Food supply chains need to reduce the consumer-retailer disconnect

Photo: Shutterstock

Photo: Shutterstock

The dawn of globalization paved the way for food supply chains to become truly borderless. As businesses try to keep pace with the growing demands of the local populace, sourcing consumables from around the world requires being persistent with taut logistics run via punishing operational schedules. Many in the industry believe blockchain technology can help in this effort.

Regardless of all this attention to detail, the food industry has to contend with mounting food waste (statistics show that over 30 percent of all the food being supplied in the U.S. eventually finds its way to a landfill). Though this often stems from oversized portions that often are not finished, it also has to do with perishable food and produce that has a limited shelf life, forcing people to either promptly consume the food they buy, or watch it go bad.

To increase shelf life, it is essential to scrutinize available logistics machinery, especially the scope of cold storage infrastructure in place. Of the different issues related to the timely movement of perishable goods, temperature integrity tops the list, according to Robert Oliver, solution architect at Quintiq, a supply chain software solutions provider.

“Monitoring the temperature of the content inside the shipping container and reporting that information in real-time is critical – be it when the container is loaded or when it is hauled across the yard. Once tracking at that level is implemented, we can have better results and improve the situation,” said Oliver.

Businesses in the vertical are now in pursuit of establishing transparency across food supply chains, something that has remained elusive to ascertain in the industry. Many believe blockchain is a viable method to bring greater transparency to the system, as it offers an immutable ledger that can record for the movement of goods from the farm to the fork.

“What blockchain gives you is a way to keep records without the need of a central authority to keep those records, which is interesting as it can open things up,” said Oliver. “Though it doesn’t really provide a better record-keeping alternative to the traditional system, it is more transparent, and you are going to reduce costs in the record-keeping environment because you would not be paying a third party to keep those records and make them available.”

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Implementing blockchain would help identify problems at the fundamental level, and in further tracking it down to the source of the issue. Using industrial IoTs would also help, as it can bring in track-and-trace visibility to the process, substantially upping the control businesses have over their product’s logistics cycle.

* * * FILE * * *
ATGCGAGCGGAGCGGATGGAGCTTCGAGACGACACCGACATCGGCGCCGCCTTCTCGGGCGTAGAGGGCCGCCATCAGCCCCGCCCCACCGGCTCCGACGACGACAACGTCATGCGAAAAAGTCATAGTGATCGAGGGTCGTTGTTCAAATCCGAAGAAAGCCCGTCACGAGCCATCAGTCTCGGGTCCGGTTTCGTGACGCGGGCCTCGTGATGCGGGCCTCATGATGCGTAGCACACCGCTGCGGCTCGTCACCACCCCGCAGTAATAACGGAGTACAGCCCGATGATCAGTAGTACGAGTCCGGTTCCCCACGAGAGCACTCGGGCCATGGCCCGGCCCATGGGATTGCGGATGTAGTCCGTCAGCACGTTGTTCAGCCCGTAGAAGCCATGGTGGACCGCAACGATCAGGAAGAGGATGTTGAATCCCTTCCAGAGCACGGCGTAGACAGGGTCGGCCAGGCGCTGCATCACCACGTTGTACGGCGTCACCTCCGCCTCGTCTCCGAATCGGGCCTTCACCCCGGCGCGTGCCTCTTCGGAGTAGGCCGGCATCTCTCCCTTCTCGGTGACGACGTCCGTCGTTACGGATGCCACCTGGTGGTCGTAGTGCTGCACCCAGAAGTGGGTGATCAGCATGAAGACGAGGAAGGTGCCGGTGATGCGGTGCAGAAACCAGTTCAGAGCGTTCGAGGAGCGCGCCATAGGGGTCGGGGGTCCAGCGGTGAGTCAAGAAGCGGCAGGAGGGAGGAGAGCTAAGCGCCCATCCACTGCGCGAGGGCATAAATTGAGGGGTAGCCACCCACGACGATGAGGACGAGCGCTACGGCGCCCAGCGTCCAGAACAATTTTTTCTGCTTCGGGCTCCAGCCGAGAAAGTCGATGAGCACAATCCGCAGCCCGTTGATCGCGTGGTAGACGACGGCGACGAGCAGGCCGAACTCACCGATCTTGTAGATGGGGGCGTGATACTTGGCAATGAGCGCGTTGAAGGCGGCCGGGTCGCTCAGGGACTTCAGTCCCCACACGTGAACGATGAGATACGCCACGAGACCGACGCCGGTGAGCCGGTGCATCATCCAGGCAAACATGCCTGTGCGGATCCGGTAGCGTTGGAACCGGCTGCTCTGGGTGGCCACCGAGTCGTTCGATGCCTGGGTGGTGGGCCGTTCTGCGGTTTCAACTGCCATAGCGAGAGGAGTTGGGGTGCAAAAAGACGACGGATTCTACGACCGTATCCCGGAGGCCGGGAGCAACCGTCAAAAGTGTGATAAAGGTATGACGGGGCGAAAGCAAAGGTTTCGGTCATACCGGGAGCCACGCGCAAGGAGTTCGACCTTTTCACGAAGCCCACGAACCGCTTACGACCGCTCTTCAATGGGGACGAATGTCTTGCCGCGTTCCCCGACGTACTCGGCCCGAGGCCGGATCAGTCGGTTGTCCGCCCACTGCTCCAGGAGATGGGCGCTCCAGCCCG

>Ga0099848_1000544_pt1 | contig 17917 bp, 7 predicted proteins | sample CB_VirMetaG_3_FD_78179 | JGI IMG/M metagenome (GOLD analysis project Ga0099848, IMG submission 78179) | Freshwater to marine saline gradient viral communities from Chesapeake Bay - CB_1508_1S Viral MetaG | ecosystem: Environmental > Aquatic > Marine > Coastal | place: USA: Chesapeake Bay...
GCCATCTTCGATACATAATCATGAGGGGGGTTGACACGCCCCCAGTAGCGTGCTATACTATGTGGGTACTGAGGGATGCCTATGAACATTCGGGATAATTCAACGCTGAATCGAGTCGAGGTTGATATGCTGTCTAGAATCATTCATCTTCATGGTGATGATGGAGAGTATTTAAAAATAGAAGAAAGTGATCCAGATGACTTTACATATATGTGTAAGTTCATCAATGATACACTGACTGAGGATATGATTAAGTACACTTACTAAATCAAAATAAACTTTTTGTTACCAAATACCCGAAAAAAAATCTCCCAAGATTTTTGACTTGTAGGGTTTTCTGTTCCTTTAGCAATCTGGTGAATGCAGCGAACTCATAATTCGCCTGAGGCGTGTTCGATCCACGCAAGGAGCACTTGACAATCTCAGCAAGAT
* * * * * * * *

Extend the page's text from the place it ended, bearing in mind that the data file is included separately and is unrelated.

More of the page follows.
To illustrate, consider the recent e. Coli outbreaks in the United States from tainted romaine lettuce that resulted in officials advising consumers not to eat any romaine lettuce because they weren’t sure from which farms the outbreak was coming. The problem farms were finally identified, but this process can take months. Significant disruptions to the supply chain occurred, as non-affected farms and businesses were required to recall products or stop shipments.

Obviously, a technology like blockchain cannot be adopted across the breadth of the food supply chain overnight, but could be phased in through functional and free-standing microcosms within the industry – like tracing red wine distilled from grapes grown in Lombardia, Italy. Successful pilot programs could be scaled up across entire verticals over time.

Oliver brought to light the importance of simplifying logistics and how it is critical to observe parameters that affect business margins. “When we look at global food supply chains, companies may be leaving money on the table by not properly applying optimization technologies to it. For instance, with last mile routing, in which companies use legacy systems rather than high-end mathematical optimization techniques that could drive down costs by a few percentage points,” he said.

As businesses increasingly look to maintain a diverse inventory, sourcing and scheduling complexities need to be taken into account. “Retailers have different sources for products from around the world, and have to account for the different costs for sourcing the product and also need to add in different transportation costs and times. They have to look at forecast demands and come up with an overall global plan for doing this weeks and months out,” said Oliver.

The key to inducing transparency in food supply chains lies in reducing the gap between conventional processes and cutting-edge digitization technology. From the consumer’s point of view, it is essential for retailers to better understand those they do business with and to explain in clear terms where they source their produce from, which could decrease the consumer-retailer disconnect and improve the overall perishable goods ecosystem.